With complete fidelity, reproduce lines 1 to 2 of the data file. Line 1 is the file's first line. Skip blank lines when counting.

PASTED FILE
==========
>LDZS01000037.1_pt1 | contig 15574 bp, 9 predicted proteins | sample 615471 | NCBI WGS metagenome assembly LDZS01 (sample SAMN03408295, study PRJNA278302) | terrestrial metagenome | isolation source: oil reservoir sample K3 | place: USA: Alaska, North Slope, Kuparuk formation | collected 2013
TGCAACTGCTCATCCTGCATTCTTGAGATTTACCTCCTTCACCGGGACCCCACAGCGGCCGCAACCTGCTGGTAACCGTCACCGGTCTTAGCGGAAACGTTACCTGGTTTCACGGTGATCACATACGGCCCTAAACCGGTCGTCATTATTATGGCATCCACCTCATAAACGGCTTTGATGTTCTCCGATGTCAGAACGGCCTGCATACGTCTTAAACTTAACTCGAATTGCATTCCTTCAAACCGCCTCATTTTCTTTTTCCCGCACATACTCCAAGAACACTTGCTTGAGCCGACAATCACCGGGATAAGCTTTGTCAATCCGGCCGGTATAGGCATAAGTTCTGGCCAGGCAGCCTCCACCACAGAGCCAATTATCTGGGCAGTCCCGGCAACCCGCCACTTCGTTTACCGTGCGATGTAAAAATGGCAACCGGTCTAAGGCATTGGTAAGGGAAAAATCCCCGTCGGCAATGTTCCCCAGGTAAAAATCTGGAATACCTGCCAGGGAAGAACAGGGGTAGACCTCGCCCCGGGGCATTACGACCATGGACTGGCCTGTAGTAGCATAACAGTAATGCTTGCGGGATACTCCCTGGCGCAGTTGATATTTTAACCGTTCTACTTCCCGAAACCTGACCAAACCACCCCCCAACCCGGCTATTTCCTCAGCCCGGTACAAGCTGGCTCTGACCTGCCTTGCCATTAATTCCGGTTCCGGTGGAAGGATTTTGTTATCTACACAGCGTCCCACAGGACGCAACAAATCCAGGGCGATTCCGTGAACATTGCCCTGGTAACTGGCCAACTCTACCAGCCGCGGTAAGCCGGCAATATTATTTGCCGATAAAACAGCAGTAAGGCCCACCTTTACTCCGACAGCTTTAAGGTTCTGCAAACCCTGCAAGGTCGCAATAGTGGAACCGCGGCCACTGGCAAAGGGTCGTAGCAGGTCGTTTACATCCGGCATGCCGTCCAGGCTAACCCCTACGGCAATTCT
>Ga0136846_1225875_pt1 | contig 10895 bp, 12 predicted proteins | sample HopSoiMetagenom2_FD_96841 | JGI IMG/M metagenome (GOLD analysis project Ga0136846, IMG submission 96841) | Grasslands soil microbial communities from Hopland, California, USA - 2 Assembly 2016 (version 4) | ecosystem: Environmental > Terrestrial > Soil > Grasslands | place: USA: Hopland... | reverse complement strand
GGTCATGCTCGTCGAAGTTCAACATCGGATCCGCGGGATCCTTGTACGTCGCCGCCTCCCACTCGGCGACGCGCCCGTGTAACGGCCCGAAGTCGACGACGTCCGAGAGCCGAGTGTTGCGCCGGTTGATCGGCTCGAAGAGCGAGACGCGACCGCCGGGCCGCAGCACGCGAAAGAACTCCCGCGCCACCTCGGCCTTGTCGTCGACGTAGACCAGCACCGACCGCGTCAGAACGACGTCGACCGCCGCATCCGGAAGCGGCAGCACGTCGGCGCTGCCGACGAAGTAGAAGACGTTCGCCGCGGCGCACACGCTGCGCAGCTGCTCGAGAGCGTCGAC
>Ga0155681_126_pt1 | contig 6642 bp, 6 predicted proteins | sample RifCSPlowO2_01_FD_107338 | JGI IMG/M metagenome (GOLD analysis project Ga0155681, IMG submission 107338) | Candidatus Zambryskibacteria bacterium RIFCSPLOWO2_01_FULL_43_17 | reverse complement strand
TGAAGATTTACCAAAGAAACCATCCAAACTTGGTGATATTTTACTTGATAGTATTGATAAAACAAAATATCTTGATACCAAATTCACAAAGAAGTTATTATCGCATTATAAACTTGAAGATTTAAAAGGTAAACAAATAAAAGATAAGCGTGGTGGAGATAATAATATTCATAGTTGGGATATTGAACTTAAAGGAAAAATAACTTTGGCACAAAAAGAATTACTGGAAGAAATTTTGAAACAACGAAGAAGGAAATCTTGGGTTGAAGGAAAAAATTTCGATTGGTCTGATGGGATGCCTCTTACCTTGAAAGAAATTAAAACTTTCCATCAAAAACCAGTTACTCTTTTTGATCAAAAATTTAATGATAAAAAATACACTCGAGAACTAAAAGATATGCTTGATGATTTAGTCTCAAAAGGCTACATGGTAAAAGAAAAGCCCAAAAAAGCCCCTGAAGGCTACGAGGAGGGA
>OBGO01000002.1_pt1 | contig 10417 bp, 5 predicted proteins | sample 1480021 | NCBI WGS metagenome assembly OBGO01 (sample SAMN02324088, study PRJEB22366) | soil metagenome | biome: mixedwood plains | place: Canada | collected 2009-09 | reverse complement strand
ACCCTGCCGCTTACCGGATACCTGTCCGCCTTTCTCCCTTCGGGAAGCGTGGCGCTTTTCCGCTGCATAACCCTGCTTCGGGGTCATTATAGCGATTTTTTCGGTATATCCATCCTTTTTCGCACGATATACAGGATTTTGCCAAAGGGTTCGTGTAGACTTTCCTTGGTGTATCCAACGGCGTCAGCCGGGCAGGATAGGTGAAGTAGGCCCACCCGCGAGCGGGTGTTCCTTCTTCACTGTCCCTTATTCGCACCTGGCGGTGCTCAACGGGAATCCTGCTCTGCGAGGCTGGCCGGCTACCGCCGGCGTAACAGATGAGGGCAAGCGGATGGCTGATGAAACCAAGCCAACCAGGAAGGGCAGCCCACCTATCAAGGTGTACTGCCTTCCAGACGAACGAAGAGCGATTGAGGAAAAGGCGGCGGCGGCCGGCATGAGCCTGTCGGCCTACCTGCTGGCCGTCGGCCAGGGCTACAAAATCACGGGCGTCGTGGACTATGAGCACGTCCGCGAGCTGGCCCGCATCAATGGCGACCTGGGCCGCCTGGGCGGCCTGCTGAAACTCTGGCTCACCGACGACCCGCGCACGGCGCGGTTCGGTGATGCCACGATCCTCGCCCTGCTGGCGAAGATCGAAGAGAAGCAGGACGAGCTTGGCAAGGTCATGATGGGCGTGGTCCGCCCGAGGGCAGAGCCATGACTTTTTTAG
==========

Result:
>LDZS01000037.1_pt1 | contig 15574 bp, 9 predicted proteins | sample 615471 | NCBI WGS metagenome assembly LDZS01 (sample SAMN03408295, study PRJNA278302) | terrestrial metagenome | isolation source: oil reservoir sample K3 | place: USA: Alaska, North Slope, Kuparuk formation | collected 2013
TGCAACTGCTCATCCTGCATTCTTGAGATTTACCTCCTTCACCGGGACCCCACAGCGGCCGCAACCTGCTGGTAACCGTCACCGGTCTTAGCGGAAACGTTACCTGGTTTCACGGTGATCACATACGGCCCTAAACCGGTCGTCATTATTATGGCATCCACCTCATAAACGGCTTTGATGTTCTCCGATGTCAGAACGGCCTGCATACGTCTTAAACTTAACTCGAATTGCATTCCTTCAAACCGCCTCATTTTCTTTTTCCCGCACATACTCCAAGAACACTTGCTTGAGCCGACAATCACCGGGATAAGCTTTGTCAATCCGGCCGGTATAGGCATAAGTTCTGGCCAGGCAGCCTCCACCACAGAGCCAATTATCTGGGCAGTCCCGGCAACCCGCCACTTCGTTTACCGTGCGATGTAAAAATGGCAACCGGTCTAAGGCATTGGTAAGGGAAAAATCCCCGTCGGCAATGTTCCCCAGGTAAAAATCTGGAATACCTGCCAGGGAAGAACAGGGGTAGACCTCGCCCCGGGGCATTACGACCATGGACTGGCCTGTAGTAGCATAACAGTAATGCTTGCGGGATACTCCCTGGCGCAGTTGATATTTTAACCGTTCTACTTCCCGAAACCTGACCAAACCACCCCCCAACCCGGCTATTTCCTCAGCCCGGTACAAGCTGGCTCTGACCTGCCTTGCCATTAATTCCGGTTCCGGTGGAAGGATTTTGTTATCTACACAGCGTCCCACAGGACGCAACAAATCCAGGGCGATTCCGTGAACATTGCCCTGGTAACTGGCCAACTCTACCAGCCGCGGTAAGCCGGCAATATTATTTGCCGATAAAACAGCAGTAAGGCCCACCTTTACTCCGACAGCTTTAAGGTTCTGCAAACCCTGCAAGGTCGCAATAGTGGAACCGCGGCCACTGGCAAAGGGTCGTAGCAGGTCGTTTACATCCGGCATGCCGTCCAGGCTAACCCCTACGGCAATTCT